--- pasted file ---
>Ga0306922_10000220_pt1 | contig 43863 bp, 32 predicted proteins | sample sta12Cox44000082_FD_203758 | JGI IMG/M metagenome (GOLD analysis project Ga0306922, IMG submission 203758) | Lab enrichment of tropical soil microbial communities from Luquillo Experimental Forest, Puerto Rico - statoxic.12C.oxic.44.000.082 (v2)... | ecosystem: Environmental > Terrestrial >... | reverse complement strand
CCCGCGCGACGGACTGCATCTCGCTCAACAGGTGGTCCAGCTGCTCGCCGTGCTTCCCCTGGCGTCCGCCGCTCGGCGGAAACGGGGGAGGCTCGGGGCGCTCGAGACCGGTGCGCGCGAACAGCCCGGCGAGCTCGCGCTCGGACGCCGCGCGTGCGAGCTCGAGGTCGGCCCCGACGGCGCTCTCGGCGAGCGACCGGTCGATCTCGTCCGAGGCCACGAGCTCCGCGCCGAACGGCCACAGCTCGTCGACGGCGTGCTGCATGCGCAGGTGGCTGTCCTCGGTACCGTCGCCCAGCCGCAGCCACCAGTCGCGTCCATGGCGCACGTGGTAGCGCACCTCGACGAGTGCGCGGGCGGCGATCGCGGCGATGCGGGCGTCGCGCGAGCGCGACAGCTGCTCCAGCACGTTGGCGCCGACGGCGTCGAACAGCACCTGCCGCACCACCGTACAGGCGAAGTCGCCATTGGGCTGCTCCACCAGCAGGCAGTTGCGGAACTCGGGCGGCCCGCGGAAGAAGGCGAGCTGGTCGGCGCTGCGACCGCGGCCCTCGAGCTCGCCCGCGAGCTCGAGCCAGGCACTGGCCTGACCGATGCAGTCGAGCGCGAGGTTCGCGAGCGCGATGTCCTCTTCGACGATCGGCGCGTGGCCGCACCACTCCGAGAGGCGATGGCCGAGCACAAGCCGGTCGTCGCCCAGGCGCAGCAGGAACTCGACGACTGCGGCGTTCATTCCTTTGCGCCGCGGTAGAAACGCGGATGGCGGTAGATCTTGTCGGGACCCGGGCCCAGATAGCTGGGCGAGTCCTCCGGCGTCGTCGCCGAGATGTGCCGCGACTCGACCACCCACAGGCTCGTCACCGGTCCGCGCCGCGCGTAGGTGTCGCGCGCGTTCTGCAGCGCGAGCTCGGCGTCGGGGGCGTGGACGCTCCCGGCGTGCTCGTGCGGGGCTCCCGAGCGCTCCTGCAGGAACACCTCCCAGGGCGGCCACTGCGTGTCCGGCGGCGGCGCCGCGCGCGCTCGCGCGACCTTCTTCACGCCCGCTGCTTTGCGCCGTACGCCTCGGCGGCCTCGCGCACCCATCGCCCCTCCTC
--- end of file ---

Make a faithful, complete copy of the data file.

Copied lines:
>Ga0306922_10000220_pt1 | contig 43863 bp, 32 predicted proteins | sample sta12Cox44000082_FD_203758 | JGI IMG/M metagenome (GOLD analysis project Ga0306922, IMG submission 203758) | Lab enrichment of tropical soil microbial communities from Luquillo Experimental Forest, Puerto Rico - statoxic.12C.oxic.44.000.082 (v2)... | ecosystem: Environmental > Terrestrial >... | reverse complement strand
CCCGCGCGACGGACTGCATCTCGCTCAACAGGTGGTCCAGCTGCTCGCCGTGCTTCCCCTGGCGTCCGCCGCTCGGCGGAAACGGGGGAGGCTCGGGGCGCTCGAGACCGGTGCGCGCGAACAGCCCGGCGAGCTCGCGCTCGGACGCCGCGCGTGCGAGCTCGAGGTCGGCCCCGACGGCGCTCTCGGCGAGCGACCGGTCGATCTCGTCCGAGGCCACGAGCTCCGCGCCGAACGGCCACAGCTCGTCGACGGCGTGCTGCATGCGCAGGTGGCTGTCCTCGGTACCGTCGCCCAGCCGCAGCCACCAGTCGCGTCCATGGCGCACGTGGTAGCGCACCTCGACGAGTGCGCGGGCGGCGATCGCGGCGATGCGGGCGTCGCGCGAGCGCGACAGCTGCTCCAGCACGTTGGCGCCGACGGCGTCGAACAGCACCTGCCGCACCACCGTACAGGCGAAGTCGCCATTGGGCTGCTCCACCAGCAGGCAGTTGCGGAACTCGGGCGGCCCGCGGAAGAAGGCGAGCTGGTCGGCGCTGCGACCGCGGCCCTCGAGCTCGCCCGCGAGCTCGAGCCAGGCACTGGCCTGACCGATGCAGTCGAGCGCGAGGTTCGCGAGCGCGATGTCCTCTTCGACGATCGGCGCGTGGCCGCACCACTCCGAGAGGCGATGGCCGAGCACAAGCCGGTCGTCGCCCAGGCGCAGCAGGAACTCGACGACTGCGGCGTTCATTCCTTTGCGCCGCGGTAGAAACGCGGATGGCGGTAGATCTTGTCGGGACCCGGGCCCAGATAGCTGGGCGAGTCCTCCGGCGTCGTCGCCGAGATGTGCCGCGACTCGACCACCCACAGGCTCGTCACCGGTCCGCGCCGCGCGTAGGTGTCGCGCGCGTTCTGCAGCGCGAGCTCGGCGTCGGGGGCGTGGACGCTCCCGGCGTGCTCGTGCGGGGCTCCCGAGCGCTCCTGCAGGAACACCTCCCAGGGCGGCCACTGCGTGTCCGGCGGCGGCGCCGCGCGCGCTCGCGCGACCTTCTTCACGCCCGCTGCTTTGCGCCGTACGCCTCGGCGGCCTCGCGCACCCATCGCCCCTCCTC